Summary of the conference
The fifth International Conference on Climate Services (ICCS5) successfully took place in Cape Town from the 28th of February to the 2nd of March. During three days, sessions covering a wide range of subjects provided us with insights on how the arena of climate services is developing and where the limits and gaps in its development are. We were also witness of a market place in which different activities, projects products and services were interactively presented. The ICCS in a biannual turn collects the international Climate Services Partnership (CSP) and international guests. This year it was organized by the Climate Service Center Germany (GERICS) and the local partner University of Cape Town (UCT).
The audience travelled from all over the world to the Cape Peninsula. Many African scientists and staff from NGOs as welll as UN organisations took the chance to have a less long journey than the other years. Besides participants from Europe and the Americas, there were representatives from Asian countries (i.e. from Indonesia, India, China, and Taiwan), as well as some scientists from Australia. They all wanted to discuss the most urgent challenges connected to climate change adaptation, as for example agriculture and food security, droughts and water management or climate change and the possible increase of diseases like Malaria.
On the last day, an interactive session brought to the surface the most pressing issues for the future around climate services provision and development. Those issues can be taken as homework for climate services developers. They include the following topics that were discussed in round tables and converge in following themes:
“The role of climate services and its implications for sustainable development” was one of the most important topics. Main aim should be to reflect on how to link climate services provision to the Sustainable Development Goals (SDGs) and adaptation planning.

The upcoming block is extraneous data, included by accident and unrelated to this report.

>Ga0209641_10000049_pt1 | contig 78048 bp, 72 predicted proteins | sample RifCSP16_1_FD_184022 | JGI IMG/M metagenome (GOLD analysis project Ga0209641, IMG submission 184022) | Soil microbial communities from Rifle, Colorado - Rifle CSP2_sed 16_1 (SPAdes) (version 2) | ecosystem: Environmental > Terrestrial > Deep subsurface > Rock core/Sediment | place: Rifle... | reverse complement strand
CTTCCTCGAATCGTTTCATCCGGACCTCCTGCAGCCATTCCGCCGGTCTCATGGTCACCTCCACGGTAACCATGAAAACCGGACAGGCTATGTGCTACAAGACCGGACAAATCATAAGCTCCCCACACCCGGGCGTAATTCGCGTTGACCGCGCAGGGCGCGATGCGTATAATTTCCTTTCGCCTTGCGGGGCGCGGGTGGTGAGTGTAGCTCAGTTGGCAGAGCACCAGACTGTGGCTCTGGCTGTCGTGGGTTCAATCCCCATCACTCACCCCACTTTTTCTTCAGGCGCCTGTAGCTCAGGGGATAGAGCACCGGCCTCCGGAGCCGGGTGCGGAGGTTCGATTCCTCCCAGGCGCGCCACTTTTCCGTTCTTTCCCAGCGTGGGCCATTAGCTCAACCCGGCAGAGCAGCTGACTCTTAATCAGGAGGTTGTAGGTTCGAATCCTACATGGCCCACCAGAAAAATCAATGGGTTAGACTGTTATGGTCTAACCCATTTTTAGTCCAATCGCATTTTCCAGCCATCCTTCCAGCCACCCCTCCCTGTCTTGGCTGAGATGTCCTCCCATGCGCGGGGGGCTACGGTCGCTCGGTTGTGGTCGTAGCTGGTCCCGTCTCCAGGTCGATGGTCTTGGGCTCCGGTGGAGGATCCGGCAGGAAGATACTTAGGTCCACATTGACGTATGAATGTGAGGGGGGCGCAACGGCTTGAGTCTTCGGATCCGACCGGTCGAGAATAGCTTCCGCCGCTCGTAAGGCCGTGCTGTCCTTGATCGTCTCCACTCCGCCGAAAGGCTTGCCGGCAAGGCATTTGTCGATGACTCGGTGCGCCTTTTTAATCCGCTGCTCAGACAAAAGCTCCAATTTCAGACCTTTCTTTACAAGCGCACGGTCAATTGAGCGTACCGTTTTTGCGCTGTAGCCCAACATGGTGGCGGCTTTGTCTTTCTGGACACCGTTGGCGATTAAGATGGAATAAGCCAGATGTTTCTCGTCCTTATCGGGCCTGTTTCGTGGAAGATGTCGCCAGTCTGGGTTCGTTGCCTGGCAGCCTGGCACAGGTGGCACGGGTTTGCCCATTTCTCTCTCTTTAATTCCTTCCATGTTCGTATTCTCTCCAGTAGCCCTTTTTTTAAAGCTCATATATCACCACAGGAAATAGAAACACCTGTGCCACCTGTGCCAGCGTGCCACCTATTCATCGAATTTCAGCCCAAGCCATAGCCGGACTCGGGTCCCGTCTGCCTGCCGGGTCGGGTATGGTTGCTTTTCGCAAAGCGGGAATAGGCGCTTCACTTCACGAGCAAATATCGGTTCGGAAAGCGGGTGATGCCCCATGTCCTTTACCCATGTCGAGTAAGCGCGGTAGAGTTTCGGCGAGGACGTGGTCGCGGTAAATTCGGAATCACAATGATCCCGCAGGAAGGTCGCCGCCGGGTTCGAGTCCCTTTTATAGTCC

A second theme provided inputs around the matter of quality assurance of climate services. Following topics were chosen for discussion and should bring in the future insight on how to develop the field of quality assurance and how to offer the users trust in the delivered services: On one side, the topic of “Critical perspective around climate services – learning from failures” was discussed, looking at how to incorporate those insights into new developments of climate services; on the other side, the topic of “How to learn from success stories?” was considered. Both topics converge in the topic around “How to ensure quality control of climate services (metrics, standars, etc)” and in the topic “How to evaluate climate services provision and development”.
The special needs of urban areas as knots of human development and main CO2 emitters were another challenge being referred to.
Another theme arouse around the issues of users’ involvement and also regulation of climate services. On the one side, how to involve users was discussed under the topic of “Strategies to increase user representation in climate services conferences and meetings” and the topic of “Co-development of climate services with communities”. The question ”How to support innovation in climate services development and provision” was debated on the topic of “Policies and frameworks to support the increase of innovation” as well as “The use of technology in the provision of climate services”. Particularly the needs for capacity building and development were pointed out.
The sixth theme involves the topic of the “The gender dimension of climate change and climate services” and the topic of “Local knowledge systems”, while a last theme pointed out the need for thinking “out of the box” when developing climate service. This brought to the surface the need for fringe scientific fields that might support a proper implementation of climate services at the end.
In general the audience and the contents of the sessions also carried to light the issues of a) trust and confidence which in many cases is related to long term collaboration between users and providers/purveyors; b) the need for better visualisation of products, which also implies a better understanding of the audience, this meaning taking into account particularities of languages and local disparities; c) the need for transformation and transformational adaptation; d) the challenges of all co-approaches (co-design, co-development, co-production) in opposition to linear approaches of climate services development; e) the increasing need of including local knowledge systems to avoid limitations in the use of climate services; and last but not least, f) the importance of the political will when it comes to real implementation of climate services.